Once all of Team Free Will has made it into the apocalypse world, they make the decision to get everybody from that dimension into their own in order to save them from Michael. We learn that Ketch and Charlie are out on a mission to save a prisoner… where they end up getting ambushed by a set up instead. Ketch reluctantly lowers his own gun when Charlie is taken hostage and they’re both captured. Later, we see both Charlie and Ketch being tortured for information on who they’re working with.
Why is this significant?
So far, everything we’ve seen about Ketch has given us the impression that he’s willing to align himself with the people who have the most power in any given situation: the British Men of Letters, attempting to partner up with the Winchesters when he was on his own, working with Asmodeus, then hiding out with Gabriel and Team Free Will when they had the upper hand. Now though, we see him resisting the most powerful people in this other dimension. He could easily give up information on the Winchesters and everybody else in the apocalypse world, but instead, he sasses them and even gets in a nice dig using Monopoly of all things.
ANGEL: How many fighters do you have? Where’s your battalion based?
KETCH: Are you familiar with a place called Boardwalk?
KETCH: Well, it’s very near Park Place. Go to Oriental Avenue and take the B&O Railroad straight to Hell.
His loyalty to the good guys pays off, and he ends up getting rescued by Dean accompanied by an eye-roll. Back in our world in the last episode, “Let The Good Times Roll”, Bobby tells us that Ketch is out “doing Ketch things,” and that’s the last we hear of him for the season.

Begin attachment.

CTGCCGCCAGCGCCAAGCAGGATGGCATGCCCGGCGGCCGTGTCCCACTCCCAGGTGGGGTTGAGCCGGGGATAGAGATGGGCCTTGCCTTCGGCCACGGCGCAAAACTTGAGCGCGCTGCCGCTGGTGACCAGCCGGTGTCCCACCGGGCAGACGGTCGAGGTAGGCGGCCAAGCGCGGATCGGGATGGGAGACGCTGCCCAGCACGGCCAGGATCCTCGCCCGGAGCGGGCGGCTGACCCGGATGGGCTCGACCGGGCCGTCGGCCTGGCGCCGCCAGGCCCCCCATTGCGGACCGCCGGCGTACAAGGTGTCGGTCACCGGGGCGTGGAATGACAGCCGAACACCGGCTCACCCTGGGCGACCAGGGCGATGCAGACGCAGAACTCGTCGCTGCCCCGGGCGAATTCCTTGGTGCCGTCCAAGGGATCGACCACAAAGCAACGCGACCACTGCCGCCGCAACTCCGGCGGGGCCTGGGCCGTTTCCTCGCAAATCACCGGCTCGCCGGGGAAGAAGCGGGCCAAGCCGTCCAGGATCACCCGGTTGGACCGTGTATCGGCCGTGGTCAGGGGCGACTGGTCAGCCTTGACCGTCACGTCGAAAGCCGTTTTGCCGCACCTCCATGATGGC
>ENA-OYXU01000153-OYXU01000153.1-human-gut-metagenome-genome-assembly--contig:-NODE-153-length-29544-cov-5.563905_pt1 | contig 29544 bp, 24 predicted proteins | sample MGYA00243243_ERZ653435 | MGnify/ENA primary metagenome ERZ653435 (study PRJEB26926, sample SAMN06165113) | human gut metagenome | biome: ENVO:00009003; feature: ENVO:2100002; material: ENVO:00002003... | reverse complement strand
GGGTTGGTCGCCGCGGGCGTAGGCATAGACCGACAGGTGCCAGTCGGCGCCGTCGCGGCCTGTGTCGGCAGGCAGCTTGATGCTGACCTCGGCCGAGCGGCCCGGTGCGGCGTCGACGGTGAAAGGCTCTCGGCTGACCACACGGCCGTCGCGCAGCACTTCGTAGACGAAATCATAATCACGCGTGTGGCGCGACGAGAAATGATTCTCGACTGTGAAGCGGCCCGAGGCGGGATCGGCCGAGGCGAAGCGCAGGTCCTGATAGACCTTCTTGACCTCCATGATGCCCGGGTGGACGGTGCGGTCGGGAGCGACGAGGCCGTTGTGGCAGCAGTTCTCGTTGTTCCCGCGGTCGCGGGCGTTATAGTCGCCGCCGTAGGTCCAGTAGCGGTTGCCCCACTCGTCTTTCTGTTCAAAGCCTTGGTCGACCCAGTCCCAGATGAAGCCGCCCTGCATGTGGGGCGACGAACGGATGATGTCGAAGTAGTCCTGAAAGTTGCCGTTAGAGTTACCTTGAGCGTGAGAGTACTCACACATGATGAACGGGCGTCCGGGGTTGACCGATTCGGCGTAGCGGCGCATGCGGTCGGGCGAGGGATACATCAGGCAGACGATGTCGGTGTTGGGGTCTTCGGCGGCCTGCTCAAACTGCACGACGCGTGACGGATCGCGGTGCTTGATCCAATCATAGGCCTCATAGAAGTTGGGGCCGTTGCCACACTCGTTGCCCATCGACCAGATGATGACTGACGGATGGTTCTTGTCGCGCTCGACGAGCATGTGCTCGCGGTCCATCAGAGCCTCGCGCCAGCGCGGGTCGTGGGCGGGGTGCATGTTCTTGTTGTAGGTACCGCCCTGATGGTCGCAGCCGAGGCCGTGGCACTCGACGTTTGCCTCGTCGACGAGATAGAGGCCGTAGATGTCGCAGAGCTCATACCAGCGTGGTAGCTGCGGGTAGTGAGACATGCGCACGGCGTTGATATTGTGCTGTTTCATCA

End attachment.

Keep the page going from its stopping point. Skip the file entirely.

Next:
Even after all of these big Ketch moments, we’re still left with a lot of unanswered questions about the character. Is he really on our side? If so, for how long? After everything he did to the Winchesters (and Mary in particular) can he ever be forgiven and/or trusted by them to really be a part of the team? With Michael now in control of Dean’s body, Sam, Castiel, Jack and Mary are going to need all the help they can get, and one thing Ketch has proven time and again is that he has a unique skill set. But will he stay loyal to them, or will he partner up with Michael instead now that he’s so powerful?
Opinions are varied over this, with some fans believing that Ketch isn’t really all that bad deep down but was brought up in a life where he had little chance to be anything else, and other fans are firmly in the camp that anybody who could kill Eileen the way he did is evil to the very core. For me, I will admit I was rooted in the Ketch is evil no matter what his reasoning was when he first came back in season 13… and now I’m somewhere in the middle.
One thing is for sure though: Arthur Ketch is almost guaranteed to have many more big moments in the upcoming season. Season 14 of Supernatural premieres on Wednesday, October 11 on The CW, so make sure to tune in to see where Ketch’s storyline takes us!
Nerds and Beyond has several other 5 Biggest Moments posts featuring all of your favorite characters coming your way soon, so check back to help yourself get through the rest of the hiatus!